On Thursday, the Commerce Department reported that orders for durable goods — those items expected to last at least three years — increased by just 0.1 percent last month. While economists were hoping for a larger rebound, the report marked the first increase in durable-goods orders in the last four months. But the optimism was short lived.
The government reported Friday that new-home sales tumbled by 9 percent in November to a seasonally adjusted annual rate of 647,000. That's their worst showing in more than 12 years.
And crude oil prices rose Friday after larger-than-expected declines in U.S. crude inventories, and on global jitters following the assassination of Pakistani opposition leader Benazir Bhutto.
While U.S. dependence on foreign oil has grown steadily over the past three decades, a government study reveals increased production of cellulosic ethanol could help reverse the trend.
The National Renewable Energy Lab, or NREL, has been researching cellulosic ethanol for more than 10 years but high production costs have always held back wide-spread production until now. The scientists at NREL believe if the cost of a gallon of cellulosic ethanol can be brought down to $1.07 per gallon large-scale market penetration may be profitable.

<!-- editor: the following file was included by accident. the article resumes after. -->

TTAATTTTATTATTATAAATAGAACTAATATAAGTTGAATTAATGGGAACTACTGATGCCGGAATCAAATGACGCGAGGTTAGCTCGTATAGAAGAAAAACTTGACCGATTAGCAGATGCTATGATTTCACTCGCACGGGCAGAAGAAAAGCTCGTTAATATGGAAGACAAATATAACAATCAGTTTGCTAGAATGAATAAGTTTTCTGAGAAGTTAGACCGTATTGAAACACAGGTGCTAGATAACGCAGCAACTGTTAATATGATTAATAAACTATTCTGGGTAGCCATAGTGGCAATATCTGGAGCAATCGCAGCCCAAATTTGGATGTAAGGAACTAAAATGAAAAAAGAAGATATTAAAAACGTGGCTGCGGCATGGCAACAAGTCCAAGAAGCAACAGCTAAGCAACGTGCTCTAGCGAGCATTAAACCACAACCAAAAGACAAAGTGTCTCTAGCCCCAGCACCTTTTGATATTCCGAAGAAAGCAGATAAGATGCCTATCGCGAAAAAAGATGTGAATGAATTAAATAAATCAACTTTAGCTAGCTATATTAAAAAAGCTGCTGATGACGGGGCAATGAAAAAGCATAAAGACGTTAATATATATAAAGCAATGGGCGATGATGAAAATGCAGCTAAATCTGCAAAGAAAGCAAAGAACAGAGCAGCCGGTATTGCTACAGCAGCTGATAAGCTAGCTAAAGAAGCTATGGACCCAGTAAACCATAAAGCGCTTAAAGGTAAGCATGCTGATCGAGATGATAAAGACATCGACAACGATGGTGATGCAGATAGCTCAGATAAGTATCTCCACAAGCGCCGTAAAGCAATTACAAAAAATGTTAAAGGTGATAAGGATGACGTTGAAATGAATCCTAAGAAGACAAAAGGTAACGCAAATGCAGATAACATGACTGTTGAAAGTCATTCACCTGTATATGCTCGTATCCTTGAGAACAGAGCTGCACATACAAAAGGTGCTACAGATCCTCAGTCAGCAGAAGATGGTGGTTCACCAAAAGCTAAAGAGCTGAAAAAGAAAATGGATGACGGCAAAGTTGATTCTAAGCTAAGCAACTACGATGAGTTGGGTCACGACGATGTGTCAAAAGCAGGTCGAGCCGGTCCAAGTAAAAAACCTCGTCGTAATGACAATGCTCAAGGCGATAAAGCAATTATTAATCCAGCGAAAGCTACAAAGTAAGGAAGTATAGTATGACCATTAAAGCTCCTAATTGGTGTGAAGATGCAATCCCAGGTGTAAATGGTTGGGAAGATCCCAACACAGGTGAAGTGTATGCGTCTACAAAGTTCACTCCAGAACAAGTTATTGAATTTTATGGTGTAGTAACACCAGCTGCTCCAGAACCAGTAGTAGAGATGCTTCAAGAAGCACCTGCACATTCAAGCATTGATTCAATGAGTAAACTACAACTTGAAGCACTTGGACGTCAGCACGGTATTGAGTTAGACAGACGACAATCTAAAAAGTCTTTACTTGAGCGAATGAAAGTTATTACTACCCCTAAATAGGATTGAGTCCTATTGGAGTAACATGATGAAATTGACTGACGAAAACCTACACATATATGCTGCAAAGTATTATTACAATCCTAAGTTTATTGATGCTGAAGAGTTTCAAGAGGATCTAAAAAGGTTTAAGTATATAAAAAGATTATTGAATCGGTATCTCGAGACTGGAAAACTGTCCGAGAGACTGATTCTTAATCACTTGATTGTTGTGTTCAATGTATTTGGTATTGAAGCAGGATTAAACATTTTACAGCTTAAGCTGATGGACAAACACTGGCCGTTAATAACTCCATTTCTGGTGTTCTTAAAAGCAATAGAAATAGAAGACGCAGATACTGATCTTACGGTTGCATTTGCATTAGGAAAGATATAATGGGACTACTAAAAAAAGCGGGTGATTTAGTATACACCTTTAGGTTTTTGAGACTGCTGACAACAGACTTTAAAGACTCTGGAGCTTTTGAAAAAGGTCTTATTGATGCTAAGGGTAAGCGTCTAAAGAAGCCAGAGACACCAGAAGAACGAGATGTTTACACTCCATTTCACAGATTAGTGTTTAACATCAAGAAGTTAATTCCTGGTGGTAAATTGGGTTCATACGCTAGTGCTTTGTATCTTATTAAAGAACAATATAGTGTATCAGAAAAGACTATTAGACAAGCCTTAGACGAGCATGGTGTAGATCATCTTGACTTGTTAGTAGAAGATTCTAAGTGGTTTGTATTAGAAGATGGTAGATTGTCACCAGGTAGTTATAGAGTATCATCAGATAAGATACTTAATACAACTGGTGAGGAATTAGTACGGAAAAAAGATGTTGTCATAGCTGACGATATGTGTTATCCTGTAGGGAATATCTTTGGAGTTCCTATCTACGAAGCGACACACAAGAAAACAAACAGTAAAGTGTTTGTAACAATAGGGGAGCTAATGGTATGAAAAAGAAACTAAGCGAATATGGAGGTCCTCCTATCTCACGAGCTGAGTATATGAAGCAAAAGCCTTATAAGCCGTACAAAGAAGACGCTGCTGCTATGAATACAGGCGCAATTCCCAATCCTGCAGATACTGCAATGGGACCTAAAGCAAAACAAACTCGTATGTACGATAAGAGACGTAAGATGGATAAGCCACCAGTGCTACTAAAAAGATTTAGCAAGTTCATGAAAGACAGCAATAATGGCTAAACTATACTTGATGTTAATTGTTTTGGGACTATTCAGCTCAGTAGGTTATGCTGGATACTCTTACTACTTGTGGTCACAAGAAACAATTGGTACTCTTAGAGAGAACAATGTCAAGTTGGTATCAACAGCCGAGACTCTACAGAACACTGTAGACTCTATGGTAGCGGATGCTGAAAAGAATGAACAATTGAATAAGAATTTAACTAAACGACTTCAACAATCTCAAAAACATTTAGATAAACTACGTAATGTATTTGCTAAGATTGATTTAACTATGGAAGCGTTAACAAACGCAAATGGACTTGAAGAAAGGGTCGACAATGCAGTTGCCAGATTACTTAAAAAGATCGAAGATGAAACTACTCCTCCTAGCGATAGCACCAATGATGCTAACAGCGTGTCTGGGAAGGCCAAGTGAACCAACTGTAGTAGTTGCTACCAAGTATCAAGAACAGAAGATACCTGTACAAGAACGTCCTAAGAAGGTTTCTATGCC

If the process can be perfected and the price reduced the door would be open to alternative feedstocks like wood chips and switchgrass. Despite future potential corn likely will maintain its dominant role in ethanol production in the near future.
If experiments are successful, Midwest centered ethanol may become a thing of the past. New technologies could allow production to be spread out across the U.S. allowing producers to utilize the most readily available feedstock.
As it stands, the Renewable Fuels Standard contained in the Energy Bill calls for production of 36 billion gallons of renewable fuels annually by 2022. Nearly half, about 15 billion gallons, is slated to come from ethanol. The mandated increase has farmers trying to decide if staying with corn in the near term is a better deal than switching to soybeans, which this week broke the $12 barrier on the futures market.
Even if producers choose to make the maximum amount the Energy Bill demands, there is a built-in braking mechanism. Provisions in the law allow the Federal government to curb production in the event it negatively impacts the food supply. Those limits are to be determined by a mandated National Academy of Sciences study that will determine the impact of biofuels production on grains, livestock, food, forest products, and energy.